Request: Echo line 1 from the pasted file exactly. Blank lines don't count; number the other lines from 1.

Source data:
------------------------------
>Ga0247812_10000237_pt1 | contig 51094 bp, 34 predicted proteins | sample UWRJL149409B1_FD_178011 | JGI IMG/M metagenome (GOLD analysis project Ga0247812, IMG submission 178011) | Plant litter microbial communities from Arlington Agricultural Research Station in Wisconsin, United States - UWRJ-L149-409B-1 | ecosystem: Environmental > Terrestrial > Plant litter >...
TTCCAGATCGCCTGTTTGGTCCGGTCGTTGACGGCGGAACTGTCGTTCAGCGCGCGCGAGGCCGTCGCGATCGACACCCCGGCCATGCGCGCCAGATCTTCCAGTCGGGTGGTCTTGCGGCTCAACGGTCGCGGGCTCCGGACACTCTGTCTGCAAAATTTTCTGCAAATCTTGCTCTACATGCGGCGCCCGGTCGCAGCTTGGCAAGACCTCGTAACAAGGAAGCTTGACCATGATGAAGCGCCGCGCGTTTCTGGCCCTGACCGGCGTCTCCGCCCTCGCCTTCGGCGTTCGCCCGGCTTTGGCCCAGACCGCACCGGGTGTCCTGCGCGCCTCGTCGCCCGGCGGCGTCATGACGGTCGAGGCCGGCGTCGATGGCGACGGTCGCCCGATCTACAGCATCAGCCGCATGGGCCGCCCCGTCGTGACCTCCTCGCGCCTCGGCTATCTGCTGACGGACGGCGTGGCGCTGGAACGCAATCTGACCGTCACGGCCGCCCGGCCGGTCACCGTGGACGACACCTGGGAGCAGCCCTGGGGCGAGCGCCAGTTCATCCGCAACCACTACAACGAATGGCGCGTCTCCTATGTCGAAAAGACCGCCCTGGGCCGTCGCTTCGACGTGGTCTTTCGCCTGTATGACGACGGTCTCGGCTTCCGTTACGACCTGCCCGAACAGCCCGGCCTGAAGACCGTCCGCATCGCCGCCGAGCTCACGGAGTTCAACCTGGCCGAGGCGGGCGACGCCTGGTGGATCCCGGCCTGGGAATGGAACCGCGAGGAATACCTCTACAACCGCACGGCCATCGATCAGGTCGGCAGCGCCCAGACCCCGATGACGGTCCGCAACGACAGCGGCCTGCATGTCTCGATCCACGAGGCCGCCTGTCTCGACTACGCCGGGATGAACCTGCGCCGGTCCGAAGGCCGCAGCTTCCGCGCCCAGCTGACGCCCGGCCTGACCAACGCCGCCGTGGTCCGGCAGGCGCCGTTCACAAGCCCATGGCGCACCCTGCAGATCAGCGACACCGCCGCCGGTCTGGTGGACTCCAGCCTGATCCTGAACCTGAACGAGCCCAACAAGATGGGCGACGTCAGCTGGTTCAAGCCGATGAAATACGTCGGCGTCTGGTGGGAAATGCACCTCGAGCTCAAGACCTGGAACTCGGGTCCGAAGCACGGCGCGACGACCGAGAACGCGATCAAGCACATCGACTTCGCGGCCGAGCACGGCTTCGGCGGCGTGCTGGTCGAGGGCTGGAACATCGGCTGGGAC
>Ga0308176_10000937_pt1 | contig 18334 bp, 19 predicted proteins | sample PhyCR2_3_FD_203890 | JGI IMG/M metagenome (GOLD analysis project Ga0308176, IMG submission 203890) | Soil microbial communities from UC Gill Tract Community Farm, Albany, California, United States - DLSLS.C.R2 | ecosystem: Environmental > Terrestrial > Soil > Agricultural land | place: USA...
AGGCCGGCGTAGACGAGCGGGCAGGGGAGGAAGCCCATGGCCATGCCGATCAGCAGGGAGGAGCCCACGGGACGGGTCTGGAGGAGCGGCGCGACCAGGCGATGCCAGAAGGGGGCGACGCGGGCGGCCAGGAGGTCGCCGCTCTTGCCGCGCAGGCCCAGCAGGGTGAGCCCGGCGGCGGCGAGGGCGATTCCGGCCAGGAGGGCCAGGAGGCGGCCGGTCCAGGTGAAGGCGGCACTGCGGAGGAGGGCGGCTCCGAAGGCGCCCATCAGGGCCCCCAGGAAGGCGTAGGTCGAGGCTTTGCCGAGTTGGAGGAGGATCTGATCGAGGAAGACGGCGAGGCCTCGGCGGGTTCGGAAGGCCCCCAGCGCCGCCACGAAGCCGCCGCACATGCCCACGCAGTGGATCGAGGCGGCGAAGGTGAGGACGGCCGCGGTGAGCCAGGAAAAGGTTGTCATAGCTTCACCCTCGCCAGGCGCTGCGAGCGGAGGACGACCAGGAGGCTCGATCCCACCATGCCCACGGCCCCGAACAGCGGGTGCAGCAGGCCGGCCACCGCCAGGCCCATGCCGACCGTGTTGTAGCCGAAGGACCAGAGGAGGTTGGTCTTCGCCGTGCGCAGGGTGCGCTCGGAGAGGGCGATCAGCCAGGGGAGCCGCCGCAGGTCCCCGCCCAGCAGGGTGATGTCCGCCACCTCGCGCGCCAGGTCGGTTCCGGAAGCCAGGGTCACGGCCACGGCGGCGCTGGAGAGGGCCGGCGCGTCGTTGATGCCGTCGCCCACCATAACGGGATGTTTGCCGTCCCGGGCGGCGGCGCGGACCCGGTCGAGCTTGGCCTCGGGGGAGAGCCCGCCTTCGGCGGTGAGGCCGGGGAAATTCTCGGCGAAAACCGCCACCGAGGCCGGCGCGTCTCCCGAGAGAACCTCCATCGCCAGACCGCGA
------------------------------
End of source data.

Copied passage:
>Ga0247812_10000237_pt1 | contig 51094 bp, 34 predicted proteins | sample UWRJL149409B1_FD_178011 | JGI IMG/M metagenome (GOLD analysis project Ga0247812, IMG submission 178011) | Plant litter microbial communities from Arlington Agricultural Research Station in Wisconsin, United States - UWRJ-L149-409B-1 | ecosystem: Environmental > Terrestrial > Plant litter >...